Favre’s Trouble with the Truth, Part 274

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Read this, from Sam Farmer.  He’s the Los Angeles Times writer who first reported that Favre’s agent was sniffing out possible landing sites for his client in the event that Favre wanted to come out of retirement.  Skeptics dismissed Farmer’s story and some Packer bloggers let loose with over-the-top attacks on him.  And it turns out Farmer was right, of course.  (Those bloggers never apologized to him, far as I know.)

So he’s skeptical of Favre’s denials.  And I’m with him.

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18 Responses to “Favre’s Trouble with the Truth, Part 274”

  1. VaCheezhead Says:

    No way I believe Favre’s denials. All I can say is that I’m disappointed in him and the actions he’s taken. Despite his public persona as a good old boy, take one for the team kind of guy it turns out that he’s more like TO and Moss than we would of thought. Sort of makes a lot of things he’s said over the years appear very hypocritical. Anyone remember him calling out Javon Walker during his contract dispute?

  2. PackerBelle Says:

    I don’t believe his denials either. I tried to give him the benefit of the doubt with the un-retirement debacle and it blew up in my face. I am kind of glad this is happening during the bye week so that players aren’t as available to the press to be asked about this.

  3. joshywoshybigfatposhy Says:

    i could post on one of the ‘woodson is really neat’ posts, or this one, but i think this article is telling in a much more subtle way.

    http://www.jsonline.com/story/index.aspx?id=807804

    i love woodson’s quote: “I know he’s been the greatest player around here for a long time but there’s no honor in that.” plain and simple. i think we should just start calling him ‘Sir Woodson of Ohio’ when he goes all knightly with words like that – but i like it.

    but the most telling thing for me – clifton is the only one who expresses any kind of disbelief about the story. if these guys feel like behavior like this from favre isn’t that far-fetched, i think that means even more than any statement from the lions or packers could. there’s not a lot of favre-defending going on in the packer locker room, and i would have been very surprised by that a year or two ago.

    i especially think the complaints about favre not extending courtesy to rodgers (but extending it to tony romo) show that this team thinks favre was a jackass to someone who could have used his support – but based on his play, decided he didn’t need it and moved on. way to go aaron. if i were rodgers, i’d want to poop in brett’s pillowcase.

  4. DaveK Says:

    Leroy Butler has some interesting opinons on this Favre thing in his weekly Q+A piece at JSOnline. Mostly thinks this it is probably over-blown. Basically, he thinks Favre has a bunch of friends all over the NFL and it is natural for Favre to talk too much. (As Glazer put it, he likes to hold court.) He also opines that the info Brett could give would be really limited in usefullness to the Lions.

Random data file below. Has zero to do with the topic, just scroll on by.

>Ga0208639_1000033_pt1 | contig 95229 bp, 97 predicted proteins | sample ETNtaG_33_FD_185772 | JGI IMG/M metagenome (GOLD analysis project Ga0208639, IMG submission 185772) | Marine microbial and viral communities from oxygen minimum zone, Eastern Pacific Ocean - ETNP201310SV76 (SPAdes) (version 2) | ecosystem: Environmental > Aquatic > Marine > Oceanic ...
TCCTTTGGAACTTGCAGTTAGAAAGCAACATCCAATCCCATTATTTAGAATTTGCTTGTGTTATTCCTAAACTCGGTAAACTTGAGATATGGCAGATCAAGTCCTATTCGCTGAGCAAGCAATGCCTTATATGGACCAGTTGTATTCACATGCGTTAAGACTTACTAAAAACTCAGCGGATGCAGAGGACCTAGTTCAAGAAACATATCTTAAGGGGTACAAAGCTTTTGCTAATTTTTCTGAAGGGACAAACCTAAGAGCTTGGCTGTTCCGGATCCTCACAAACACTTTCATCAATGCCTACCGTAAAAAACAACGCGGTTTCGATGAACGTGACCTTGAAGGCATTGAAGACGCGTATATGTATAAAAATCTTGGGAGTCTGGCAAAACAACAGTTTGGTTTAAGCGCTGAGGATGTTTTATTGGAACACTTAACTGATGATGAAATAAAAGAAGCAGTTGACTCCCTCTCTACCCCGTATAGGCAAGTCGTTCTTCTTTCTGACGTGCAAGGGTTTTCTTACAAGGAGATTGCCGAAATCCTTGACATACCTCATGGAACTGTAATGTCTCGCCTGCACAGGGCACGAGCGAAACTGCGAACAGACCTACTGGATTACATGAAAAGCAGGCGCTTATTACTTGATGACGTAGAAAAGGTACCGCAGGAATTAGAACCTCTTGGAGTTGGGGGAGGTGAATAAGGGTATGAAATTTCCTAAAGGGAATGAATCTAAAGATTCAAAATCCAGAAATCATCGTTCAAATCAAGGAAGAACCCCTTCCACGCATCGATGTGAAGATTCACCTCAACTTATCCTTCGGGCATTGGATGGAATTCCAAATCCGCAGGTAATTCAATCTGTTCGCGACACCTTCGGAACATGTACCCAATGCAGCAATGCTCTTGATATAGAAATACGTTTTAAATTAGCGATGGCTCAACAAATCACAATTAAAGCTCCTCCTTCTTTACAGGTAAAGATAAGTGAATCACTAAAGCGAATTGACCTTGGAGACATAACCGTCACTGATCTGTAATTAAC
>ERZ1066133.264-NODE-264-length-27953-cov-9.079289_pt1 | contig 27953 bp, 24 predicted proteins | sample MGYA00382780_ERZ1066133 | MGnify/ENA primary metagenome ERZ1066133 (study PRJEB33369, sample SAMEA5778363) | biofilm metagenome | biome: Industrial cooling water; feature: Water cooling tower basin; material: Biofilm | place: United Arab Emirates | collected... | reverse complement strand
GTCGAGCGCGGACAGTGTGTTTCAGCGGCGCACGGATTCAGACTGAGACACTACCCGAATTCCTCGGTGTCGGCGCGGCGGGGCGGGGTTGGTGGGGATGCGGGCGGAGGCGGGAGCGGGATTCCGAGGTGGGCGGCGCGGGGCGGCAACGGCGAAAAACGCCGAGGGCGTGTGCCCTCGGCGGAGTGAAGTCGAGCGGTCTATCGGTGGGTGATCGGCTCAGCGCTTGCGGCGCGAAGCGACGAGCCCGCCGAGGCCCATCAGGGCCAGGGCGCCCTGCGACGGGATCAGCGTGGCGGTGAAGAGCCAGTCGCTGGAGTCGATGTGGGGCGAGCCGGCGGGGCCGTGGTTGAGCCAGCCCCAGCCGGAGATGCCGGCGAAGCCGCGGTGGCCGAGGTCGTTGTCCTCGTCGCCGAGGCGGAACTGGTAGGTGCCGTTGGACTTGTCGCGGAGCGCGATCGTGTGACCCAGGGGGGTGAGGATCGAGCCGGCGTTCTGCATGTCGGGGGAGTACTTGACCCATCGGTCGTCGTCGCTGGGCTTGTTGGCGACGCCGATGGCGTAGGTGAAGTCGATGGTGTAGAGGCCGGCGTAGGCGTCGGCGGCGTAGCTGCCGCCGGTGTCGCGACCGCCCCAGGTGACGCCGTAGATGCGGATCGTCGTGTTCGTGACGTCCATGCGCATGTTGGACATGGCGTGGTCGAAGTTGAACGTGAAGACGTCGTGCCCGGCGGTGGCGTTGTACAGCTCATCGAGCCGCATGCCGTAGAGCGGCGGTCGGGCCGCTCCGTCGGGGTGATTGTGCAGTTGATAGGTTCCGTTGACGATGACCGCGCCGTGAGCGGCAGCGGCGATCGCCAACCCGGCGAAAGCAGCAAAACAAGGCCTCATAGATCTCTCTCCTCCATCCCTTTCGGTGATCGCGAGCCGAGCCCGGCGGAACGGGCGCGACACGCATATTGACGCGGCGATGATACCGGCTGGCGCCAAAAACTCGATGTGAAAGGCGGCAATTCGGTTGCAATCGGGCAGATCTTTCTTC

“It’s probably much ado about nothing. Again, Brett knows a lot of people. Did he call Matt Millen or did Matt Millen call him and did they have a conversation? Yeah, they probably did. I don’t think he called them and said, ‘Let me help you out.’ I think it’s kind of disappointing that he would talk to anybody during the season, especially a Packers opponent.”

    http://www.jsonline.com/story/index.aspx?id=808008

  5. Donald's Designated Driver Says:

    To me it comes down to credibility. Jay Glazer has it. Favre doesn’t.

    I don’t know how he does it but Glazer seems to break every big NFL story and he track record speaks for itself. He broke the spygate story. He broke evrey big Favre scoop. Yesterday he broke the Nolan story.

  6. awhayes Says:

    While I remain very doubtful of Favre’s denial and am growing more and more pissed off at his behavior, I do find it interesting that ESPN seems to be refusing to post anything re this story – not even a link to Glazer’s articles. It’s just odd considering they, at least, consider themselves the leader in sports reporting.

  7. ScottinDC Says:

    Favre has been proven a liar before, it seems likely he will be proven a liar once more. I agree that it is highly unusual that ESPN has been mum on this, but not to get all conspiracy minded or anything, but they were Favre’s biggest defenders during the training camp debacle. Someone mentioned in a comment on a previous post that Mortenson should be on Favre’s payroll, I agree. Another thing I find alarming about this is according to Tom Silverstein there’s no rule against sharing information about one’s former team to said team’s next opponent:

    http://blogs.jsonline.com/packers/archive/2008/10/20/nfl-says-no-violation-if-favre-talked-to-lions.aspx

    What!?! Why is that not a violation? If this story does prove to be accurate, which seems to be all but certain now, a new rule should go into effect ASAP that prohibits such a thing. I’m somewhat disappointed in Butler’s statement that there wasn’t much he could share with the Lions. This is about intent. Favre’s intent was to hurt his former team. That’s what really matters here!

  8. scott in wisconsin Says:

    I think the “press” in general outside of WI thinks we are upset that he gave Detroit details. I think we’re more pissed that he didn’t think about us. The fans.

  9. Aaron Says:

    Andy – ESPN being M.I.A is veeeerrryy telling.